Here’s a summary diagram of the morphology and patterns of Hox gene expression in the lizard (left) and snake (right). Let’s see what we can determine about the differences.

nature08789-f4.2.jpg
(Click for larger image)

Evolutionary modifications of the posterior Hox system in the whiptail lizard and corn snake. The positions of Hox expression domains along the paraxial mesoderm of whiptail lizard (32-40 somites, left) and corn snake (255-270 somites, right) are represented by black (Hox13), dark grey (Hox12), light grey (Hox11) and white (Hox10) bars, aligned with coloured schemes of the future vertebral column. Colours indicate the different vertebral regions: yellow, cervical; dark blue, thoracic; light blue, lumbar; green, sacral (in lizard) or cloacal (in snake); red, caudal. Hoxc11 and Hoxc12 were not analysed in the whiptail lizard. Note the absence of Hoxa13 and Hoxd13 from the corn snake mesoderm and the absence of Hoxd12 from the snake genome.


The morphology is revealing: snakes and lizards have the same regions, cervical (yellow), thoracic (blue), sacral (or cloacal in the snake, which lacks pelvic structures in most species) in green, and caudal or tail segments (red). The differences are in quantity — snakes make a lot of ribbed thoracic segments — and detail — snakes don’t make a pelvis, usually, but do have specializations in that corresponding area for excretion and reproduction.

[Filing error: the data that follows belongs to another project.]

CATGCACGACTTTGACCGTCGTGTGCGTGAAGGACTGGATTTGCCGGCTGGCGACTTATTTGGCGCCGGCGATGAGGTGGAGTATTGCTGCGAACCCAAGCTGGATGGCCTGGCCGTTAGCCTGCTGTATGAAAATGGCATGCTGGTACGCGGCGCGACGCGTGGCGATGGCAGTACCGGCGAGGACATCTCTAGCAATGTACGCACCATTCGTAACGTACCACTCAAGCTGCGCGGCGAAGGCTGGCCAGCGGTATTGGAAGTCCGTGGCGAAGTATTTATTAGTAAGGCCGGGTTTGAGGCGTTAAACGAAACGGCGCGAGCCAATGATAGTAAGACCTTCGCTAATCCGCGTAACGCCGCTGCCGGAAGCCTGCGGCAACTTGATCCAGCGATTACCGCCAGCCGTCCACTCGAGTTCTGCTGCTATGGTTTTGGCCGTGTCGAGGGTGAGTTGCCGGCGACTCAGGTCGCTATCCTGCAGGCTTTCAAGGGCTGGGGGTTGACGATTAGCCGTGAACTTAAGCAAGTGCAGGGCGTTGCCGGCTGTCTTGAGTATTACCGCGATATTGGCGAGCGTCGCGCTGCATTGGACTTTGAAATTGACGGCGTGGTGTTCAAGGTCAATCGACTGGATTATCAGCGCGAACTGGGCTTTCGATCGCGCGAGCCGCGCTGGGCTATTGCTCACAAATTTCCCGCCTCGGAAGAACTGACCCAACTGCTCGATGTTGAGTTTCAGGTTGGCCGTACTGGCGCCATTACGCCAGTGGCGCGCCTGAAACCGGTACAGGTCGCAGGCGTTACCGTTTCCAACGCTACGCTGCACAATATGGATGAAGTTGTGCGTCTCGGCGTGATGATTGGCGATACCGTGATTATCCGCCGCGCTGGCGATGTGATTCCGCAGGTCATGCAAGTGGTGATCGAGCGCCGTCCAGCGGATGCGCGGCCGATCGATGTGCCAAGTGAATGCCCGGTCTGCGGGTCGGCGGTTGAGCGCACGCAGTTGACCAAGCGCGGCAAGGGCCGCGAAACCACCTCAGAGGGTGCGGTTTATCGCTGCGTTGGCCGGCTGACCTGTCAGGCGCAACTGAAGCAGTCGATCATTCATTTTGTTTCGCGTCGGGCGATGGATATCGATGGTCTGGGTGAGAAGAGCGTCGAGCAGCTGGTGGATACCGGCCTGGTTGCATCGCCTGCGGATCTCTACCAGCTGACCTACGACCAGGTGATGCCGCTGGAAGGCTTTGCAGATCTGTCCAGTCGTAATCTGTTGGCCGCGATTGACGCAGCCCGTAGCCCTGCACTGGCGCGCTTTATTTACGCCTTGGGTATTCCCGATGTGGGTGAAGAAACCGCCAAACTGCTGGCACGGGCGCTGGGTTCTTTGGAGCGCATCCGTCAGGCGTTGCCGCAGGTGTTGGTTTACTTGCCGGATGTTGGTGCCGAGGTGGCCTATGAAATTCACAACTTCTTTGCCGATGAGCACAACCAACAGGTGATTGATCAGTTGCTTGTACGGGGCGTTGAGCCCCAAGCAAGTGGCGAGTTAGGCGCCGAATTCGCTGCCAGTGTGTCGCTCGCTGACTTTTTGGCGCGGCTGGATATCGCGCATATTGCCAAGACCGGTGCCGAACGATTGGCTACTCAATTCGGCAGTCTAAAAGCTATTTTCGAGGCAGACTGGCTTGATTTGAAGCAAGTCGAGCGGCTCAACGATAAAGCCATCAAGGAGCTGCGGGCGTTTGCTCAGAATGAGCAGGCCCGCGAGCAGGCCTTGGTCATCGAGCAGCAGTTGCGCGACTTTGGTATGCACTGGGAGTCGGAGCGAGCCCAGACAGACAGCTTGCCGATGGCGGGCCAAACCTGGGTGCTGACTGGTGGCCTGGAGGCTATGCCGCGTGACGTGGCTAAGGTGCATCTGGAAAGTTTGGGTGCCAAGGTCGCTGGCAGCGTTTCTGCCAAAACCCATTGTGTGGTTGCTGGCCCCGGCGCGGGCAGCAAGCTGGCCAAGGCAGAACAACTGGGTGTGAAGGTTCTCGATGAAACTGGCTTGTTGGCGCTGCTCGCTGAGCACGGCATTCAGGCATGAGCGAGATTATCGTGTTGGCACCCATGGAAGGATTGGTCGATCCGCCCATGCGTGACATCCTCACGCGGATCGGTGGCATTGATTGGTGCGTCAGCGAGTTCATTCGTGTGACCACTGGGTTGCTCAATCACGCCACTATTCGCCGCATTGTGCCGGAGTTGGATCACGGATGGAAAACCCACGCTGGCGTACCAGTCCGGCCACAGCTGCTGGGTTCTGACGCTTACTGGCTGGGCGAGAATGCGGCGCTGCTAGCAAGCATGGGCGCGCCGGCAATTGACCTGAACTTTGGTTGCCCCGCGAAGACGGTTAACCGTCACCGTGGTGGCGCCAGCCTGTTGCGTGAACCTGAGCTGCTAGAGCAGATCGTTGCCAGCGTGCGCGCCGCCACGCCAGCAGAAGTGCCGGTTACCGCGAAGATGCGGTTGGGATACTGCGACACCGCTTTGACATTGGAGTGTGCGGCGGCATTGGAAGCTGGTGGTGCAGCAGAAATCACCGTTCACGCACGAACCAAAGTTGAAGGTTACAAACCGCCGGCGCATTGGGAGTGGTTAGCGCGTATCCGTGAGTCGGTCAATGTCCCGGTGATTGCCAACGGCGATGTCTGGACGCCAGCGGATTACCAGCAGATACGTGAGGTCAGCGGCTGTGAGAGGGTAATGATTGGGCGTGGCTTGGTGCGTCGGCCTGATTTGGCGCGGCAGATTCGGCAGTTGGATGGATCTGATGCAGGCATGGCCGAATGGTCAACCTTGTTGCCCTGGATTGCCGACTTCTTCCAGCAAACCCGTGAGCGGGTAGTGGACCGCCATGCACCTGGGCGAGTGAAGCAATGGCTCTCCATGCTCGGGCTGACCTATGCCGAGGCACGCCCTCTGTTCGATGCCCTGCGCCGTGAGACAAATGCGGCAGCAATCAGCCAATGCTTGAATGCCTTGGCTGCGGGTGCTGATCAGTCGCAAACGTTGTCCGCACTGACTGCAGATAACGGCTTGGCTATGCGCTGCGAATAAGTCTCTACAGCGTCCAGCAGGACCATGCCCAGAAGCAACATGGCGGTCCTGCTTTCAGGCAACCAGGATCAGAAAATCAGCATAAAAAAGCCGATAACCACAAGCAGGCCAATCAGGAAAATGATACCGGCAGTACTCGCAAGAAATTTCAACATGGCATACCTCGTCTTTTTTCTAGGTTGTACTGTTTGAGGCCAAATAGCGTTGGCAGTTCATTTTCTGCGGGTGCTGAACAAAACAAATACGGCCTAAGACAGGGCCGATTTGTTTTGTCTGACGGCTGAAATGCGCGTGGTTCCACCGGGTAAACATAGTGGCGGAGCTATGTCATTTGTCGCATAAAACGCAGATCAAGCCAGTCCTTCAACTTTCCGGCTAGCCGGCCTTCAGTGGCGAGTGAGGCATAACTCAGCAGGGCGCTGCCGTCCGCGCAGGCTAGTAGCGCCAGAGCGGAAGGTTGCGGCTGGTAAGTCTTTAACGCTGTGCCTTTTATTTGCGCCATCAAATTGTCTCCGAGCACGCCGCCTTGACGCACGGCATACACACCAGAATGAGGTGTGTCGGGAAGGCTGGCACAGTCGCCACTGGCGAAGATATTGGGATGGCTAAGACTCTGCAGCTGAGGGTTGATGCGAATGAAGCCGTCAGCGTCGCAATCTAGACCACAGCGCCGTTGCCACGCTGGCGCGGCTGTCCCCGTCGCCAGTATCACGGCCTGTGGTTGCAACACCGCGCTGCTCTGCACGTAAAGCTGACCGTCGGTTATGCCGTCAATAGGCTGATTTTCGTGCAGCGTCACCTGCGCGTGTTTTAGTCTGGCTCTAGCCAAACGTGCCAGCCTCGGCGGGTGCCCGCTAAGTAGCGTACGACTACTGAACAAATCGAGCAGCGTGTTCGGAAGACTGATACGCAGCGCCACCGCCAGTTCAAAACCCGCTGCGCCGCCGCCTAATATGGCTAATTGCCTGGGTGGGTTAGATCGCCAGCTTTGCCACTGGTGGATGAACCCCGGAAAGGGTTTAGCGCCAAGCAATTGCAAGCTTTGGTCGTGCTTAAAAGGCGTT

Where it really gets interesting is in the expression patterns of the Hox genes, shown with the bars that illustrate the regions where each Hox gene listed is expressed. They are largely similar in snake and lizard, with boundaries of Hox expression that correspond to transitions in the morphology of vertebrae. But there are revealing exceptions.

Compare a10/c10 in the snake and lizard. In the snake, these two genes have broader expression patterns, reaching up into the thoracic region; in the lizard, they are cut off sharply at the sacral boundary. This is interesting because in other vertebrates, the Hox 10 group is known to have the function of suppressing rib formation. Yet there they are, turned on in the posterior portion of the thorax in the snake, where there are ribs all over the place.

In the snake, then, Hox a10 and c10 have lost a portion of their function — they no longer shut down ribs. What is the purpose of the extended domain of a10/c10 expression? It may not have one. A comparison of the sequences of these genes between various species reveals a detectable absence of signs of selection — the reason these genes happen to be active so far anteriorly is because selection has been relaxed, probably because they’ve lost that morphological effect of shutting down ribs. Those big bars are a consequence of simple sloppiness in a system that can afford a little slack.